Wrong. The decision to maximize the square footage of the units rather than optimize the size so that we got the highest Price per Square Foot (PSF) was a mistake. The result was that the kitchen package was too expensive and we built square footage that didn’t generate a return.

Takeaways:

  • There is a point of diminishing returns where the unit size causes the PSF to decrease. Limit the units to the optimum size. Look at the sold comps in the neighborhood and try to optimize sf + psf while you build the characteristics the buyers want.

Case Study: Frederick, CO, 40-Acre Raw Land Deal, or a Raw Deal for Land.

I have a client who owns property in Denver, Frederick, and other sites in Colorado. He is a small businessman who, over the years, has accumulated over $10m in real estate assets. He is also very determined and knows what he wants.

In discussions one-day, he advised me that he had an approved plat for a 40-acre residential development site in Frederick, Colorado. He said to me, “I want $1m for the property. Sell it.”

Sometimes owners of assets don’t understand the total value of the property they hold, especially with regard to mineral rights. This was our case.

I listed the property and visited the site with potential buyers. One of these was a very experienced developer who said the property was worth only $700,000 and told me the approved plan that my client possessed had expired and the development plan would have to go through the approval process once again. I knew then that I had to find $300,000 in additional revenue for the plot, broach the subject with my client, and understand the subdivision plat approval process, or the deal would not close.

My client was receiving $75 per month from an oil company that had oil production on adjacent plots. I called another client with whom I had done several deals and asked him how to discover if the mineral rights of this property had any value. He agreed to help me. He researched the Colorado oil maps and discovered that the site had more income potential than my client had been receiving.

The buyer negotiated with the municipality to get his development project approved. However, he did not want to deal with the sale of the mineral rights. He wanted the land for $700,000. I then began looking for a purchaser of the mineral rights. Through my network, I found a buyer who agreed to pay $200,000 for the mineral rights and we were able to conduct simultaneous closings for the property and the mineral rights.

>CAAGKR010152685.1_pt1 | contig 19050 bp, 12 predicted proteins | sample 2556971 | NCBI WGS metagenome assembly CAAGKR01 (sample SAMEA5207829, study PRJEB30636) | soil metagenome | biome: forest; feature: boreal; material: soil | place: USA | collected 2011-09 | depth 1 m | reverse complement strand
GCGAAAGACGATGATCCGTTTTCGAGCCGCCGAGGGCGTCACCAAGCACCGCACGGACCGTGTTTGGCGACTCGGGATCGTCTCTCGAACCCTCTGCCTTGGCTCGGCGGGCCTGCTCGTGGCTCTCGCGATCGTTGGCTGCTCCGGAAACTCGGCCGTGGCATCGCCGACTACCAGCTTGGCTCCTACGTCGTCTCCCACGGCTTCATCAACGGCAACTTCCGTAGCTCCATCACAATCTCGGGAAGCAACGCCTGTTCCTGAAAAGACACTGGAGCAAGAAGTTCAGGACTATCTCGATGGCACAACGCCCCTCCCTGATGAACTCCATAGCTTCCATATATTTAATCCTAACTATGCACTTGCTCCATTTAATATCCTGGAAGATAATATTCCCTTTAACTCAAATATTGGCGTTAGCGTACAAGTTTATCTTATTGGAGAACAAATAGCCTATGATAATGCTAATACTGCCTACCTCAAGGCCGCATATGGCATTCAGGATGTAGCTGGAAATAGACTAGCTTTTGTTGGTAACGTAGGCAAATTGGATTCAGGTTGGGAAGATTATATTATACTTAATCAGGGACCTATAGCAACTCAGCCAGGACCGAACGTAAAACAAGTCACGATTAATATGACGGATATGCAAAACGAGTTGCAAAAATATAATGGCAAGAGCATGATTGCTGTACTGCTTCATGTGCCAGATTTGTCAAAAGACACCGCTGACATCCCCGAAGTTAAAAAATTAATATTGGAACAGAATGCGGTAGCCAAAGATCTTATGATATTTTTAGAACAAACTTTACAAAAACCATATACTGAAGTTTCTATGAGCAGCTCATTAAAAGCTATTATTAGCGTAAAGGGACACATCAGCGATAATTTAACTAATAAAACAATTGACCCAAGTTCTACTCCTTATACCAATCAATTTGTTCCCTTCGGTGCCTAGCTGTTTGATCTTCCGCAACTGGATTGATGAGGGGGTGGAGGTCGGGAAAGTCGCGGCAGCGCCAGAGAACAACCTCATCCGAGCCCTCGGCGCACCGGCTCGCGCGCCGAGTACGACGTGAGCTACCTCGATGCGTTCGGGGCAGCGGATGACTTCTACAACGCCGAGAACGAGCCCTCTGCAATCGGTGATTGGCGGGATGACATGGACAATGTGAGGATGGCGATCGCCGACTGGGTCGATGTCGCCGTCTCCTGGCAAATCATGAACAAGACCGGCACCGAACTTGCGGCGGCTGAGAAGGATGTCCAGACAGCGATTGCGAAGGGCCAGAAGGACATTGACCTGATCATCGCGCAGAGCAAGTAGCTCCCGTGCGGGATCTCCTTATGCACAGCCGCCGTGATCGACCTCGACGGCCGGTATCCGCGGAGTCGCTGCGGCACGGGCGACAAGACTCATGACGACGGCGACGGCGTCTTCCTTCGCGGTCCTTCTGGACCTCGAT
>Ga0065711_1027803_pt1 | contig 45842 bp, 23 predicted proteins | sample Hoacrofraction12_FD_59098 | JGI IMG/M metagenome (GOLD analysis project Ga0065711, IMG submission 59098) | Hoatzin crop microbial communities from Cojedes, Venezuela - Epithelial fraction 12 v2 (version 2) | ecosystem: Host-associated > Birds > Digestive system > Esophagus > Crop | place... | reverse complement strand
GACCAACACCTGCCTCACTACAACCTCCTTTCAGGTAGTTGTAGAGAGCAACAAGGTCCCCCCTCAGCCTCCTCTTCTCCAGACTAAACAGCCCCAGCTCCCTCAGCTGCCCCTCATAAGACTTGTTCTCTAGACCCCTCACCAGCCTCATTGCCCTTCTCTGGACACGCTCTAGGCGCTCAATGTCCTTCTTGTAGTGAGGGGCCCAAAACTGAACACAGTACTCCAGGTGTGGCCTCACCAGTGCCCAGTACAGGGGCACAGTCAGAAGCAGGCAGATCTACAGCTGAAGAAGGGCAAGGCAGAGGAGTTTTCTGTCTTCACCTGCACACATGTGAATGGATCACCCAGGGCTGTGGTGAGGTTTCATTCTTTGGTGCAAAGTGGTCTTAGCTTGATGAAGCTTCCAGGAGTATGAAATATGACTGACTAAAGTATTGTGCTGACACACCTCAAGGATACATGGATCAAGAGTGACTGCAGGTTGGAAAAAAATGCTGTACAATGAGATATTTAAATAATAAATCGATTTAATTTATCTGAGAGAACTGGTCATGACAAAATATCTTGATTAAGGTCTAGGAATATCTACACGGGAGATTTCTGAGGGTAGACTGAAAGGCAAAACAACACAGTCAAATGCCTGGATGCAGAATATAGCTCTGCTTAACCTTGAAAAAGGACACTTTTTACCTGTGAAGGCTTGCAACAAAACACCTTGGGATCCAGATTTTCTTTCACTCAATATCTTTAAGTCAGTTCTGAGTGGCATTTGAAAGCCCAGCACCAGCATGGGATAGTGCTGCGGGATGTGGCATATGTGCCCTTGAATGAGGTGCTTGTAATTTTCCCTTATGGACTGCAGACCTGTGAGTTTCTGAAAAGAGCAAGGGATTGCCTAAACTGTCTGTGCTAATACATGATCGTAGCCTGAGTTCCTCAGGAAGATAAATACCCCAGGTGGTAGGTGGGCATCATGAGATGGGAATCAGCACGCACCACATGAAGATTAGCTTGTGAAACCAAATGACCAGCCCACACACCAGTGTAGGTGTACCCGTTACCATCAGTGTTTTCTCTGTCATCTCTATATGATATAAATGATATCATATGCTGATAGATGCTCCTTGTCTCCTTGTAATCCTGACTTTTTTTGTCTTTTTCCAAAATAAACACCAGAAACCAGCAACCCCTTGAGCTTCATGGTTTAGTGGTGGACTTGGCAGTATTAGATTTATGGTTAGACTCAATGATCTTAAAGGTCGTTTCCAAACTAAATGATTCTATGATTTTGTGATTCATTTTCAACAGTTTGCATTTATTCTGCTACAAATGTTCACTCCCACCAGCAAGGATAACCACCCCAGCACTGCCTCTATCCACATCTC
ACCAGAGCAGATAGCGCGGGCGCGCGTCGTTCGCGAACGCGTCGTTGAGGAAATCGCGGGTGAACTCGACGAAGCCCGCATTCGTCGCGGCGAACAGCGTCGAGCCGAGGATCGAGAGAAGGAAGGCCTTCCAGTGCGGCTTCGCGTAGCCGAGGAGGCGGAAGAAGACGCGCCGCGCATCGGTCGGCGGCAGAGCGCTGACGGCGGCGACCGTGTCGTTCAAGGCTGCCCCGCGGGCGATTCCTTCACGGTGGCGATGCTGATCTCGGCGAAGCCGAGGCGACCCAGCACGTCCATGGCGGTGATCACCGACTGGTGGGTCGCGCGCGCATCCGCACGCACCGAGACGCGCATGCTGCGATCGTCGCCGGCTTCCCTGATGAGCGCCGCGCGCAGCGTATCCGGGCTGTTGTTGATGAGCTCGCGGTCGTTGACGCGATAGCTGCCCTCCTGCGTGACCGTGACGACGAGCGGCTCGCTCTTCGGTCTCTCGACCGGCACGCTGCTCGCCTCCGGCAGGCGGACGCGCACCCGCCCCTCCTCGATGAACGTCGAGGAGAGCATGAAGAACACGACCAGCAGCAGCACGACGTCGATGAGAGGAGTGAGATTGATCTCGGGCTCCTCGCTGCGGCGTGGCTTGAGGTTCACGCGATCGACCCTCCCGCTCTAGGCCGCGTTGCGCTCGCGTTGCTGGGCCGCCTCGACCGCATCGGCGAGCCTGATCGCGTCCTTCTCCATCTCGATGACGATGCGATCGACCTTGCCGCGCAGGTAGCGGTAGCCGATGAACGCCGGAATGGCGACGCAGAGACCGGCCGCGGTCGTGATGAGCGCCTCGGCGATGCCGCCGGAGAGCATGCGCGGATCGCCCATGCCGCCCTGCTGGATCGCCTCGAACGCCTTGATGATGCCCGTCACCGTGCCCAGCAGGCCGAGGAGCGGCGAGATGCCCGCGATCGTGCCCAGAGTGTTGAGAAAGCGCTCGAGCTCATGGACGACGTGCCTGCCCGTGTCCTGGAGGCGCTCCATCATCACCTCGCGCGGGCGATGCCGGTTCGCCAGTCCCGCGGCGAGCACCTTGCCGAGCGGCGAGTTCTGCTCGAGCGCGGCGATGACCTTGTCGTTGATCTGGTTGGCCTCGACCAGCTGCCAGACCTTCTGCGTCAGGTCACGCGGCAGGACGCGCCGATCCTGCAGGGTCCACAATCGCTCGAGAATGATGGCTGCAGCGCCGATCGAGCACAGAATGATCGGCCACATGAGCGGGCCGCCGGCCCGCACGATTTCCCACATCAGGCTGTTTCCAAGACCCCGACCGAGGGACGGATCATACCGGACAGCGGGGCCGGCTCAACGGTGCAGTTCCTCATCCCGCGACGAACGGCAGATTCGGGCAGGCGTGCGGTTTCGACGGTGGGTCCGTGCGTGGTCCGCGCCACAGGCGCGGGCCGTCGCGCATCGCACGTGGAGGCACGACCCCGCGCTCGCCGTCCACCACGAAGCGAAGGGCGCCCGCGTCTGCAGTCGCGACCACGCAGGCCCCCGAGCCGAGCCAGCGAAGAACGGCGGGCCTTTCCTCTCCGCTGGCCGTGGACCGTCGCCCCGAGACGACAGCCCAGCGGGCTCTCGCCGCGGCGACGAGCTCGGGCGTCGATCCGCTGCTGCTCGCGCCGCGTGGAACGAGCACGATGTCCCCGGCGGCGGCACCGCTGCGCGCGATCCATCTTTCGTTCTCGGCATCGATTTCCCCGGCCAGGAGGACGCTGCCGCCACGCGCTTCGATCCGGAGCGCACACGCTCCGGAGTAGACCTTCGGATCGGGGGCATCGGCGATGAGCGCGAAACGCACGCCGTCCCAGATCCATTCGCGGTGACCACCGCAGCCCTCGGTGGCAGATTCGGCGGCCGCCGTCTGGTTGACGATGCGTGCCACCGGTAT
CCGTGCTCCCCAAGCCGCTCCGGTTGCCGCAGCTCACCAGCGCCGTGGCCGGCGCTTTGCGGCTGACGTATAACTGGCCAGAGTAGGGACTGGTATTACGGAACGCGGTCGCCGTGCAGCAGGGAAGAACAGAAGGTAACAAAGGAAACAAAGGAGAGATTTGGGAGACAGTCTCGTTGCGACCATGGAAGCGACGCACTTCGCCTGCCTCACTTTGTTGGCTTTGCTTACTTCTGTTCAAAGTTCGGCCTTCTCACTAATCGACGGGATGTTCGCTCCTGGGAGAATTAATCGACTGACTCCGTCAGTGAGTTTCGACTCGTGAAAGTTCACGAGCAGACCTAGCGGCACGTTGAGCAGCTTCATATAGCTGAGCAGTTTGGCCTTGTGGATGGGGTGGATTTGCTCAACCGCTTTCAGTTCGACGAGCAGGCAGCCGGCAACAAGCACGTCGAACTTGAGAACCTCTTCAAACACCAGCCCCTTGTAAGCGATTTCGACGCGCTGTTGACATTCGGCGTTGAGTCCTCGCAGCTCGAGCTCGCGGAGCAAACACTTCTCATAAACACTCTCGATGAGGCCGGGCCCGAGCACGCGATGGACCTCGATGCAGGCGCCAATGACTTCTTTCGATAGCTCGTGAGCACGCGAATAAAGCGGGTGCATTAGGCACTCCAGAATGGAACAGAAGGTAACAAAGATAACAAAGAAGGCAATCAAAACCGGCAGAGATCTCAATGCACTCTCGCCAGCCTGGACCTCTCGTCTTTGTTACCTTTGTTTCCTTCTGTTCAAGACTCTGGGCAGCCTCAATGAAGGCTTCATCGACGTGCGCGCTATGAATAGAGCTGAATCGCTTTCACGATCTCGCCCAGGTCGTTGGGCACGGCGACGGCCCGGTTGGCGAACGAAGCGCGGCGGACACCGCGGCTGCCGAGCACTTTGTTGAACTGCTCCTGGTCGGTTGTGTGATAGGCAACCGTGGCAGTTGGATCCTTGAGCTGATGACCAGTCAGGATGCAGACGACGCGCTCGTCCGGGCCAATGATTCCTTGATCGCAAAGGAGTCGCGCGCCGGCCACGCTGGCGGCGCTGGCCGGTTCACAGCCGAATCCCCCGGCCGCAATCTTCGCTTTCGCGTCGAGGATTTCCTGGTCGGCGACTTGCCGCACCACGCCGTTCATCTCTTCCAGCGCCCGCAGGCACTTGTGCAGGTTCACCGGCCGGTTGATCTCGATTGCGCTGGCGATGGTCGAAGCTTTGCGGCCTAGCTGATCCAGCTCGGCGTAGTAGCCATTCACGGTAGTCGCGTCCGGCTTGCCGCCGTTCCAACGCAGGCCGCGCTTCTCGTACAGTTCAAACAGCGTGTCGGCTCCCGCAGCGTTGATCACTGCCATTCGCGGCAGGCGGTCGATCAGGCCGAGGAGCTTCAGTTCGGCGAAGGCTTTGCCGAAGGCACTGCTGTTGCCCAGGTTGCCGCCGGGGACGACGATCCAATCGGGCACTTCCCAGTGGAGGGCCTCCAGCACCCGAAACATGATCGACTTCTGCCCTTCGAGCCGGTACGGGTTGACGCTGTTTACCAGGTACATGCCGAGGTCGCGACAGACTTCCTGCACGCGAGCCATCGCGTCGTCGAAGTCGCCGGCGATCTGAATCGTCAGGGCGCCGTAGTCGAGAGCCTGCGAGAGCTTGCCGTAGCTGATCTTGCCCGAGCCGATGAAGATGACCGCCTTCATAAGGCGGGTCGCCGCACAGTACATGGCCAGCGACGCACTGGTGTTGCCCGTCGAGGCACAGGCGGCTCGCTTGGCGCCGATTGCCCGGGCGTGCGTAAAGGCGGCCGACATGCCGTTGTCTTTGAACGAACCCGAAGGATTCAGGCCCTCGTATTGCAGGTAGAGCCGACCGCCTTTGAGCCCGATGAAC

Takeaways: 

  • The seller’s ability to give information is critical. If he does not know the details of the value of his property the sales transaction will be less than optimal.
  • Your network of contacts can prove to be of great value. Treat it as such. Maintain contact. Provide them with value and when time comes to call on them their reaction will be positive.

Case Study: Sunnyside Townhome Project

We put together a group of investors for the development of six townhomes on a 6,250sf lot in the Sunnyside neighborhood. The investor group wanted to hire an experienced commercial builder who had built many office buildings.

The construction of the project was well-organized, timely, and very professional. They were very good to work with. However, we did encounter a problem with the storm drainage system because the architect failed to design adequate infrastructure for the back-up generator for the pump.

Once that was overcome, we discovered that the GC’s idea of appropriate finishes for a townhome project is different from ours and our target buyer segment. His budgeted numbers looked good, but when we reviewed the finishes we had to start over. This failure on our part to perform a detailed review of the finishes prior to approval of the final budget caused delays and added costs.

Takeaways:

  • Don’t hire a sophisticated commercial builder for a townhome project. For example, the finish level of commercial projects might be different than those required for a townhome project which require higher quality. That difference will impact the budget and the final psf.
  • Be certain to know exactly what they will include in their budget and the cost. There are hardwood floors and then there are appropriate hardwood floors.
  • As far as architects go, they needed to be monitored at every step. Question why they propose what they propose. The GC must review their designs in process and the final product with them.

Case Study: Gemini: a 1031 Exchange and Potential Timing Pitfalls

With recent changes to the Denver zoning code, the City Council, in its own inimitable way, has had a negative impact on some property values, limited development options for a City in need of more housing, and driven up the cost for projects that are approved. Its new requirements for “slot homes” is incomprehensible. Once again, the law of “Unintended Consequences” rules.